Regenerative Farming – Guest Blog (Part 2)

Farming: The answer to climate change *and* the 6th Mass Extinction? Published in the Clun Chronicle. Written by Manda Scott.

Can farming genuinely form a central structure in our answer to climate change and the 6th mass extinction?  The National Farmers’ Union (NFU) certainly seems to think so: a report has just been released on how to bring farming across England and Wales to net zero carbon emissions by 2040. 

We can celebrate the fact that the national body of our farming community has, more or less, declared climate emergency, but I think we can do better than that, and faster. In the last column, we noted that if 40% of the land area currently given over to intensive industrial farming were to be transferred to Regenerative Agriculture (RA), we could reduce our atmospheric carbon to pre-industrial levels within 10 years. That’s without really working at it. If we increased the land area, or really put in some effort, it could be half that.

In this column, we’re going to look more deeply at what RA is so that later, we can look at how we could implement it at scale in the Clun Valley.  

In simplest terms, RA is a system of agriculture that aims to increase biodiversity, enrich soils and increase soil depth, improve watersheds and enhance ecosystems while minimising the release of toxins into the environment. It offers at the same time, increased yields, resilience to climate instability and greater nutritional value of the food produced. In achieving these, it aims to capture carbon both in the soil (this is crucial) and above ground.

This combination of carbon sequestration in the soil with increased yields and higher nutrient content seems like a big ask, but the science is sound. Healthy soil is a mix of minerals, maintained in constant flux by bacteria and fungi (known as the soil biome), both of which are carbon-based life forms, which forms complex symbiotic (win-win) relationships with plant roots.

Plants use the energy of sunlight to build simple sugars from carbon dioxide and water and – provided we don’t interfere – these sugars are exchanged with the soil biome which returns key nutrients, particularly minerals, to the plants.

This is obviously a highly simplified version, but the key is that RA uses no (or minimial) tillage, no pesticides or herbicides – and no fertilisers other than the dung and urine of pasture fed animals which move round on a ‘mob grazing’ rotation.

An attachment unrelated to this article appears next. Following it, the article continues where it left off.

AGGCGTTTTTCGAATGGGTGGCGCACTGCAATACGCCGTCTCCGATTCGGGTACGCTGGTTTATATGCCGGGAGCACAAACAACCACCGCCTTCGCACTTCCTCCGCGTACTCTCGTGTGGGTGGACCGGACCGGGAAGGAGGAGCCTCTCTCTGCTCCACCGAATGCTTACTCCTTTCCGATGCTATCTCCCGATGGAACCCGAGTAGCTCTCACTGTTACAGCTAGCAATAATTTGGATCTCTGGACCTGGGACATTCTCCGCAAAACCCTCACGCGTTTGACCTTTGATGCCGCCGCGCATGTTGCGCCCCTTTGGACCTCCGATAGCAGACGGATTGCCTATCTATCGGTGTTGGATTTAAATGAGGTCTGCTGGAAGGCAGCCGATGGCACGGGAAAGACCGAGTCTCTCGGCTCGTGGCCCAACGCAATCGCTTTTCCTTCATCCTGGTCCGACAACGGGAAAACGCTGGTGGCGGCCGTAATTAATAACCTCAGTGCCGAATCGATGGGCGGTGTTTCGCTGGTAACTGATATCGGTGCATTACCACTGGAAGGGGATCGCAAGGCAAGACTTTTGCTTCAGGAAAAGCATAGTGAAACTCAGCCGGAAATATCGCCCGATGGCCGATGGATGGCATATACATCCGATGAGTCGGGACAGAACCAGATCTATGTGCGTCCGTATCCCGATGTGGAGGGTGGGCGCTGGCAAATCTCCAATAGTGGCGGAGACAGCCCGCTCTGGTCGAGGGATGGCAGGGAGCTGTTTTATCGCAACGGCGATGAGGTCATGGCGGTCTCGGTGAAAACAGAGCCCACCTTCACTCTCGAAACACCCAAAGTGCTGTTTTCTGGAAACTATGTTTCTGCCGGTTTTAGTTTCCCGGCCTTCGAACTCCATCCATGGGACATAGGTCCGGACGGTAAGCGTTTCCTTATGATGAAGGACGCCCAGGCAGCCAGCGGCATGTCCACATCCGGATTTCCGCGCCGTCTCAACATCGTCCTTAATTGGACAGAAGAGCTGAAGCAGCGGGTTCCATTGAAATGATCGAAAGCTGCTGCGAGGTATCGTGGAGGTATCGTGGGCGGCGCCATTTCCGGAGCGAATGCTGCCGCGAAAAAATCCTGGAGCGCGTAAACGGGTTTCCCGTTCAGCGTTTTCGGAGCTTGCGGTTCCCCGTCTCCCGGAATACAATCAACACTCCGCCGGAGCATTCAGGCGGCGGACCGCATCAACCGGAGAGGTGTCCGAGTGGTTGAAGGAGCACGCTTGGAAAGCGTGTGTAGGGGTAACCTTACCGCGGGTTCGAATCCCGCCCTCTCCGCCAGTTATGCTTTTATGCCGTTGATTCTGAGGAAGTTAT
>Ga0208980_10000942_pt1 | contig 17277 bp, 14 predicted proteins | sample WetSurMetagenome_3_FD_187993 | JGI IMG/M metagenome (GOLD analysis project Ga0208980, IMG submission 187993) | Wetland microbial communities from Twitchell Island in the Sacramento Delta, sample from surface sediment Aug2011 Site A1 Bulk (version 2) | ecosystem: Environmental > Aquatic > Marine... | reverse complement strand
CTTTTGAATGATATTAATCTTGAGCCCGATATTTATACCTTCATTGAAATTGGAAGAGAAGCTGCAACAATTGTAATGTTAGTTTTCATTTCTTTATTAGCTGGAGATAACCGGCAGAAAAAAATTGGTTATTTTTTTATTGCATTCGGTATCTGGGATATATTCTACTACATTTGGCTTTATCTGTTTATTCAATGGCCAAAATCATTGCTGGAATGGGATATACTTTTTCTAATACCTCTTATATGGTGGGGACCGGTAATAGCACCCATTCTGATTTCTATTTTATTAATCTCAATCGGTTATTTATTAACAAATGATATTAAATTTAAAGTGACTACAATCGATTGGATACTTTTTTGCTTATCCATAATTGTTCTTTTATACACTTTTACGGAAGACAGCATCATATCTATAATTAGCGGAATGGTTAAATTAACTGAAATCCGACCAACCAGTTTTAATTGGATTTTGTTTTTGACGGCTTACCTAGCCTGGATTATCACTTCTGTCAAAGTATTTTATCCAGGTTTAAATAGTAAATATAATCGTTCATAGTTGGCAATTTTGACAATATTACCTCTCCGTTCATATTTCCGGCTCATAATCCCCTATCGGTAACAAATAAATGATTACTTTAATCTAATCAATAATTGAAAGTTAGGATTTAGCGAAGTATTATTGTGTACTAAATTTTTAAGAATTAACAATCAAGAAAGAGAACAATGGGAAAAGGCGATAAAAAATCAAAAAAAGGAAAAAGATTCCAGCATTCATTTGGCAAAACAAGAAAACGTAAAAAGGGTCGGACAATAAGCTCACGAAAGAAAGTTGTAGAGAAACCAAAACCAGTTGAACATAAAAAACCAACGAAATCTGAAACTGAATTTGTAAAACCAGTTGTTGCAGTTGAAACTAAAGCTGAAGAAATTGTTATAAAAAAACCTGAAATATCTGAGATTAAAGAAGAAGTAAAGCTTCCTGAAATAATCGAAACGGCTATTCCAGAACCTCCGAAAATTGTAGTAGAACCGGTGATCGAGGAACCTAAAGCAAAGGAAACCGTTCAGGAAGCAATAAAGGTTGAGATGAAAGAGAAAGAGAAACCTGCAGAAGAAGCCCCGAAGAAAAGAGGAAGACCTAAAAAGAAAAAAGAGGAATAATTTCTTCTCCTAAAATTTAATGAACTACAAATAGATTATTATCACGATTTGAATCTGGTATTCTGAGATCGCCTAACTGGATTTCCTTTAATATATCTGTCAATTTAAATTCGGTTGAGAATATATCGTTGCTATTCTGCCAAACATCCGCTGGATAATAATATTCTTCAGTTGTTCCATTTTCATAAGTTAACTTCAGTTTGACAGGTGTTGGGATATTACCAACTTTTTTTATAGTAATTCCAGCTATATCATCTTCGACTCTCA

This system was developed by scientists who observed the great savannahs of the African subcontinent, the US prairies, and the arctic tundras: places where the topsoil is many metres deep. In each case, grazing animals clump together as a defence against predators, eat the top parts of the grass underfoot, trample in their dung and urine – and then move on, not returning until many weeks or months later. 

This process of partial grazing, with the addition of bacterial load, nitrogen and phosphate from the animal waste is exactly how grasses evolved and the result is a massive increase in biodiversity with the long-rooted grasses surviving best. 

These, it turns out, are the ones that mine the minerals most effectively from the subsoils and if we then plant diverse polycultures of crops, they are resilient, and mineral-dense.

So, if you want to be vegan, you at least don’t have to take extra vitamins to make up for the fact that (say) there is no cobalt in any of the food you eat. As my first RA mentor said, ‘It shouldn’t be like this!’ We evolved to get all of our nutrients from the food we foraged and hunted (on a 90:10 split) and we should still be able to do this. We need therefore, to work out how we in the Clun Valley can manage our farms, our smallholdings, our gardens, even our verges, on RA principles to grow soil, protect water courses and restore our ecosystems – and return the nutrient balance to our food.

We’ll look at this in detail in the next column, but in the meantime, there are a number of farmers in Shropshire who have moved to RA systems and one of these is James Evans of Partridge Farm.